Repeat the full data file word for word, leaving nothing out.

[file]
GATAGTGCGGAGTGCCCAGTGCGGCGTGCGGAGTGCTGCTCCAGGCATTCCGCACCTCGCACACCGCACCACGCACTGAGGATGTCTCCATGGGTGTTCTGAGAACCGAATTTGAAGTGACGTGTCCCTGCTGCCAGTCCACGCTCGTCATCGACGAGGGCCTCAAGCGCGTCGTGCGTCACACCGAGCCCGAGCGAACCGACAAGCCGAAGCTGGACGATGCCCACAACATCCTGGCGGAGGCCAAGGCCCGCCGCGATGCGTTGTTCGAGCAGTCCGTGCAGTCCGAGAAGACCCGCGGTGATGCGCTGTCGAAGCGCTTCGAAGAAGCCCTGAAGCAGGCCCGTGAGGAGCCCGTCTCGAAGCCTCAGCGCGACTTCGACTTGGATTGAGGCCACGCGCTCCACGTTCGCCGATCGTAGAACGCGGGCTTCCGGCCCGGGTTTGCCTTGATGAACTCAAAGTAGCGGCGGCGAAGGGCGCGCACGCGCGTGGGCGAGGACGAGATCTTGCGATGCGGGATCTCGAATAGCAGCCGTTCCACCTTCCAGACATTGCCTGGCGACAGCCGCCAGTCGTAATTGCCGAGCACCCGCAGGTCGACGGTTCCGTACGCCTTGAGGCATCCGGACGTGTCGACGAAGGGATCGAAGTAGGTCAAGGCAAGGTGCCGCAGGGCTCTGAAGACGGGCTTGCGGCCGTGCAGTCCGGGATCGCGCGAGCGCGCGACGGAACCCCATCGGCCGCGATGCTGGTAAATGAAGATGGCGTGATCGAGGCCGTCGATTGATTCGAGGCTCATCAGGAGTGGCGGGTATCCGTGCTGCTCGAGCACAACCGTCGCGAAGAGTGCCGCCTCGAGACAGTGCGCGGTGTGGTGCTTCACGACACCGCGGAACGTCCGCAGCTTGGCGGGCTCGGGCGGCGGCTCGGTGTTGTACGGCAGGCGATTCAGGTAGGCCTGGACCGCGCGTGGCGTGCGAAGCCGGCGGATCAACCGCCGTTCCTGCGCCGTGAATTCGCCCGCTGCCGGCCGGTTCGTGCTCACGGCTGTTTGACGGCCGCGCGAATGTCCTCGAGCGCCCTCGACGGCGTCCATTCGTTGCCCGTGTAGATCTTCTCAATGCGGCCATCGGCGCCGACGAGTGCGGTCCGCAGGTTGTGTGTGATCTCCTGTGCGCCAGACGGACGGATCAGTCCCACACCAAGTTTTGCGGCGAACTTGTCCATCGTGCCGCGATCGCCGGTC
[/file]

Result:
GATAGTGCGGAGTGCCCAGTGCGGCGTGCGGAGTGCTGCTCCAGGCATTCCGCACCTCGCACACCGCACCACGCACTGAGGATGTCTCCATGGGTGTTCTGAGAACCGAATTTGAAGTGACGTGTCCCTGCTGCCAGTCCACGCTCGTCATCGACGAGGGCCTCAAGCGCGTCGTGCGTCACACCGAGCCCGAGCGAACCGACAAGCCGAAGCTGGACGATGCCCACAACATCCTGGCGGAGGCCAAGGCCCGCCGCGATGCGTTGTTCGAGCAGTCCGTGCAGTCCGAGAAGACCCGCGGTGATGCGCTGTCGAAGCGCTTCGAAGAAGCCCTGAAGCAGGCCCGTGAGGAGCCCGTCTCGAAGCCTCAGCGCGACTTCGACTTGGATTGAGGCCACGCGCTCCACGTTCGCCGATCGTAGAACGCGGGCTTCCGGCCCGGGTTTGCCTTGATGAACTCAAAGTAGCGGCGGCGAAGGGCGCGCACGCGCGTGGGCGAGGACGAGATCTTGCGATGCGGGATCTCGAATAGCAGCCGTTCCACCTTCCAGACATTGCCTGGCGACAGCCGCCAGTCGTAATTGCCGAGCACCCGCAGGTCGACGGTTCCGTACGCCTTGAGGCATCCGGACGTGTCGACGAAGGGATCGAAGTAGGTCAAGGCAAGGTGCCGCAGGGCTCTGAAGACGGGCTTGCGGCCGTGCAGTCCGGGATCGCGCGAGCGCGCGACGGAACCCCATCGGCCGCGATGCTGGTAAATGAAGATGGCGTGATCGAGGCCGTCGATTGATTCGAGGCTCATCAGGAGTGGCGGGTATCCGTGCTGCTCGAGCACAACCGTCGCGAAGAGTGCCGCCTCGAGACAGTGCGCGGTGTGGTGCTTCACGACACCGCGGAACGTCCGCAGCTTGGCGGGCTCGGGCGGCGGCTCGGTGTTGTACGGCAGGCGATTCAGGTAGGCCTGGACCGCGCGTGGCGTGCGAAGCCGGCGGATCAACCGCCGTTCCTGCGCCGTGAATTCGCCCGCTGCCGGCCGGTTCGTGCTCACGGCTGTTTGACGGCCGCGCGAATGTCCTCGAGCGCCCTCGACGGCGTCCATTCGTTGCCCGTGTAGATCTTCTCAATGCGGCCATCGGCGCCGACGAGTGCGGTCCGCAGGTTGTGTGTGATCTCCTGTGCGCCAGACGGACGGATCAGTCCCACACCAAGTTTTGCGGCGAACTTGTCCATCGTGCCGCGATCGCCGGTC